In fact, I guarantee you that a portion of your team feels valued when you share information with them. Even if it's basic, sharing information makes your team feel involved and informed. 

There are a number of great tools out there to help you with this. Today I want to share with you the tool I use with my team. It's called Mailchimp. I've included a 12 minute walk through in setting up your first account below, plus 6 important elements to include in your next campaign.


Here are some important elements to include in your emails/campaigns:

  1. Stories - even if these are just a sentence or two, share quotes, email responses, etc. Anything that highlights the real people you are serving. 
  2. Make it personal - include a note to your team. Use your natural voice, not something formal or "polished". 
  3. Highlights - talk about what went well. Highlight what you want to reinforce.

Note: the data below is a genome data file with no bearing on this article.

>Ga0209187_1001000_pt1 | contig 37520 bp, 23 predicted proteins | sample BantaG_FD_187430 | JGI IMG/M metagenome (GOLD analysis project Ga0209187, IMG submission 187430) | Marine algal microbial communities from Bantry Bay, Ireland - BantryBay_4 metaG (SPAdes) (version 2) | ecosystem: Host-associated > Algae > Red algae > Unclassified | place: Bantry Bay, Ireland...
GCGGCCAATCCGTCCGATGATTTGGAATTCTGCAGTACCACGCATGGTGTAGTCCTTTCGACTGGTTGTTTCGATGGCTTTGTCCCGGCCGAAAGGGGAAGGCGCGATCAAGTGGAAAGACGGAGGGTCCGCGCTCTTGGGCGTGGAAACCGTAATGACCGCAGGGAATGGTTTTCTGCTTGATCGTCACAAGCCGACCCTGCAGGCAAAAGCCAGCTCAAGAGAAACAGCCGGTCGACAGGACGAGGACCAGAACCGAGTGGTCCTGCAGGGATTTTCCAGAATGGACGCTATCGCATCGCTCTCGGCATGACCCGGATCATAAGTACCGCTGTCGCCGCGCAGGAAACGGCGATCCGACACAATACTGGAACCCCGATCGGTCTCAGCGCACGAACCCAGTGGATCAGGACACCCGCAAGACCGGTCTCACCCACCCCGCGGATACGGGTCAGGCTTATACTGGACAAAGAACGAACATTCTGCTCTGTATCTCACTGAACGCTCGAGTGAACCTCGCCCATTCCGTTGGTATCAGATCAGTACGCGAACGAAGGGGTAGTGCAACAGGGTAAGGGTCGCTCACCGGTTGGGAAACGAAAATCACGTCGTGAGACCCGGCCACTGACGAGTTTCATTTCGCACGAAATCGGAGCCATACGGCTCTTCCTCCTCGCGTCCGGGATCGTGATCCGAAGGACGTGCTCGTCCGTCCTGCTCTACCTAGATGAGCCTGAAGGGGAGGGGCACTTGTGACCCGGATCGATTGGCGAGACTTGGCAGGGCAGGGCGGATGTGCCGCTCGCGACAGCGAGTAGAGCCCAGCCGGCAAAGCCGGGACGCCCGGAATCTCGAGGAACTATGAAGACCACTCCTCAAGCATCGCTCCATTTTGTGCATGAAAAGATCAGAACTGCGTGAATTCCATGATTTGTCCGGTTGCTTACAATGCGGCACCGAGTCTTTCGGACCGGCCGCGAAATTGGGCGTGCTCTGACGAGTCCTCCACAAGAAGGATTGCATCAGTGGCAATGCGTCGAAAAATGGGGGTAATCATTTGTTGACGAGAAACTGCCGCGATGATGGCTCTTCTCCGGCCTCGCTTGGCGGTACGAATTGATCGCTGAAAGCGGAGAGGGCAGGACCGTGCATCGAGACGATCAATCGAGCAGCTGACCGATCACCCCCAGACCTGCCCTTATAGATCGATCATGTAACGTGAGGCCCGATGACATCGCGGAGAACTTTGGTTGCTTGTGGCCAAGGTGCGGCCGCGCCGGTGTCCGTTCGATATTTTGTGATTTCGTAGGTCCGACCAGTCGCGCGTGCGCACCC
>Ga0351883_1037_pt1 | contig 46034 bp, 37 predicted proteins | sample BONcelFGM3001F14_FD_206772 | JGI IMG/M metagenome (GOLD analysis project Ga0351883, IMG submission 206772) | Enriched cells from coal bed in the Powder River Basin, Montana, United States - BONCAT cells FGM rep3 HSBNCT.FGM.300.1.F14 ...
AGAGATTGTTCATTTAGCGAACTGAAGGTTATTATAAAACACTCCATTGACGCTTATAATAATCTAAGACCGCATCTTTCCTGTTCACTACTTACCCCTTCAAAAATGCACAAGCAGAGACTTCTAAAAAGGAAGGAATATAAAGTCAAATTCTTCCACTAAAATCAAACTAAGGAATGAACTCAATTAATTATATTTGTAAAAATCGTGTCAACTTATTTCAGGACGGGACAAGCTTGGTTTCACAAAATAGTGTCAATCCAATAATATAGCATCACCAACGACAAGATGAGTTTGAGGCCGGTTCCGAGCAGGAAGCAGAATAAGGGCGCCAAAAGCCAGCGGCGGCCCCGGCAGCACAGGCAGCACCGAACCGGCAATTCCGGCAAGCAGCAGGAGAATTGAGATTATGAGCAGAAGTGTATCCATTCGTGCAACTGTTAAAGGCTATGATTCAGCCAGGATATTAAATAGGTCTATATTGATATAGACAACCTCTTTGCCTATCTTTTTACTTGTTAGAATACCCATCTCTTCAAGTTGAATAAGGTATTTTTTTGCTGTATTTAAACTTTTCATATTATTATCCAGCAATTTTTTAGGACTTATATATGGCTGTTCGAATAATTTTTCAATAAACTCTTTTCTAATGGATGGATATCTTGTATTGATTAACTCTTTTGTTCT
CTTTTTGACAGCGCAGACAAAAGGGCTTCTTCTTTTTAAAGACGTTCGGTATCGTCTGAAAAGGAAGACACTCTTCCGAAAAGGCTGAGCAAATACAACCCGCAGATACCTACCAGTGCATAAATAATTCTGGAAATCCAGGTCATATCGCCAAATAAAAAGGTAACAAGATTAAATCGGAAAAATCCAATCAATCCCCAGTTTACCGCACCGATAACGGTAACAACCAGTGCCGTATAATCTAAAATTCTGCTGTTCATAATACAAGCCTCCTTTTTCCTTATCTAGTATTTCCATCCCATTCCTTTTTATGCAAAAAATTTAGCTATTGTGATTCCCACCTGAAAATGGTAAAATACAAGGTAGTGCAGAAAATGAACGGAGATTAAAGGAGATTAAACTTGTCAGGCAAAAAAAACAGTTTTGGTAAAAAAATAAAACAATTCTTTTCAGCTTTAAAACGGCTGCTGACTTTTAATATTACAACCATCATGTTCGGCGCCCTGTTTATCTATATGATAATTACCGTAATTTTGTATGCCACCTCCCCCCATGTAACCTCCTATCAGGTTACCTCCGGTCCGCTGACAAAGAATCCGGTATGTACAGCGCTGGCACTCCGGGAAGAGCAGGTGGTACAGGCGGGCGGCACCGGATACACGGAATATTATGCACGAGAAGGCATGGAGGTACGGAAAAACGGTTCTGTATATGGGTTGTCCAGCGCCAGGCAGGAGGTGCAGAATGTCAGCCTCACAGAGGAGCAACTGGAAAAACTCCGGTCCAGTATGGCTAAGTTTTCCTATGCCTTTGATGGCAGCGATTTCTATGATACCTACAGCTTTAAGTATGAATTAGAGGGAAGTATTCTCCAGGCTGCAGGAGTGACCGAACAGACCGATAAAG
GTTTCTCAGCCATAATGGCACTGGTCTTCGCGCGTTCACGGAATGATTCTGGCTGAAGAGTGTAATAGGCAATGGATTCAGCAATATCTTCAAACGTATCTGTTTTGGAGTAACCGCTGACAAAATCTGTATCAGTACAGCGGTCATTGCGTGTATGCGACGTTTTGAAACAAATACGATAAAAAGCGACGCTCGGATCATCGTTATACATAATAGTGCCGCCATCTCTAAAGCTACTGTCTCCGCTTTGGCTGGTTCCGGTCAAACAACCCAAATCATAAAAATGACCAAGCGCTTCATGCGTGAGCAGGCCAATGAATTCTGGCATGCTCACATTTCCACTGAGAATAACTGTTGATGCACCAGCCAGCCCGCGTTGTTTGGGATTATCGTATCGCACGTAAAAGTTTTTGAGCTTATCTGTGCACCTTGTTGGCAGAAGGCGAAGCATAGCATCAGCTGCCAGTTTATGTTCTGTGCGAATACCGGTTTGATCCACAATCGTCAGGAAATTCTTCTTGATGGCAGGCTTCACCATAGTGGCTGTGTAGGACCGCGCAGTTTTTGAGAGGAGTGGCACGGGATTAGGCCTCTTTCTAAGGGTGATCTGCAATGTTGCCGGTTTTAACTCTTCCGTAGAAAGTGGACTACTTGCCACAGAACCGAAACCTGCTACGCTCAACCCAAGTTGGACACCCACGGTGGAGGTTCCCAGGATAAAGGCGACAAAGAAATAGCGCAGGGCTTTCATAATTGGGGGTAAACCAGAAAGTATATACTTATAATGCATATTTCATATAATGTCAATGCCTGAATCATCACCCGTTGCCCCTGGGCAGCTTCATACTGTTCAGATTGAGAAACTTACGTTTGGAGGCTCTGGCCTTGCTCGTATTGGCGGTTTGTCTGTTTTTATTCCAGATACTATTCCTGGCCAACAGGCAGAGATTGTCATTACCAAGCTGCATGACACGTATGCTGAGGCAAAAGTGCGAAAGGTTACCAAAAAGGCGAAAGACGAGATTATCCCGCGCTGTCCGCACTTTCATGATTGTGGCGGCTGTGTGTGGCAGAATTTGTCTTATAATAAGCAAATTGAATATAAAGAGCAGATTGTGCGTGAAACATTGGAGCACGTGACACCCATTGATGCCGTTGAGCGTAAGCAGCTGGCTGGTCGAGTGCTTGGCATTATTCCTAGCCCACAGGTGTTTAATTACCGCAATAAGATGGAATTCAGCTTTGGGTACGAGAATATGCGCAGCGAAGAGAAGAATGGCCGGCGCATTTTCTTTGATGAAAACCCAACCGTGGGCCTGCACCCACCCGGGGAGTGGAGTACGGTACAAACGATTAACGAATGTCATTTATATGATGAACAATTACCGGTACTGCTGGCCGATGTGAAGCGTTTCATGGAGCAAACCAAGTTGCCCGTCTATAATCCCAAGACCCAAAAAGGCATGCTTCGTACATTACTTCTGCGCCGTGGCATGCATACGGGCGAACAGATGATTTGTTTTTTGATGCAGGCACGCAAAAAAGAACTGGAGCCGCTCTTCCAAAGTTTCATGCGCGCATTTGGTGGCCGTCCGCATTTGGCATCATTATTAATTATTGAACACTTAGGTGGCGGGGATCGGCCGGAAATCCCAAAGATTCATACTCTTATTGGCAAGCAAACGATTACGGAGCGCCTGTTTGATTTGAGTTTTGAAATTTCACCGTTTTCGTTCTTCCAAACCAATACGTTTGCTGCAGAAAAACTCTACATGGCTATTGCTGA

4. Improvements - be honest about what you (as a team) are working on improving. 
  5. Updates - did your team set goals? Include a scoreboard. Help you team to keep track of progress. 
  6. Important Dates - you'd be surprised how overlooked this one is. I guarantee you, someone on your team will love you for including this. 

The most important thing is that you make sure you deliver value every week. Mailchimp will show you your open rates (how many people open your email every week). Challenge yourself to always be improving. Add value, keep the content interesting, informative and inspiring and you'll be building a solid, effective and cared for volunteer team. 

Get started by setting you our account here:  Mailchimp.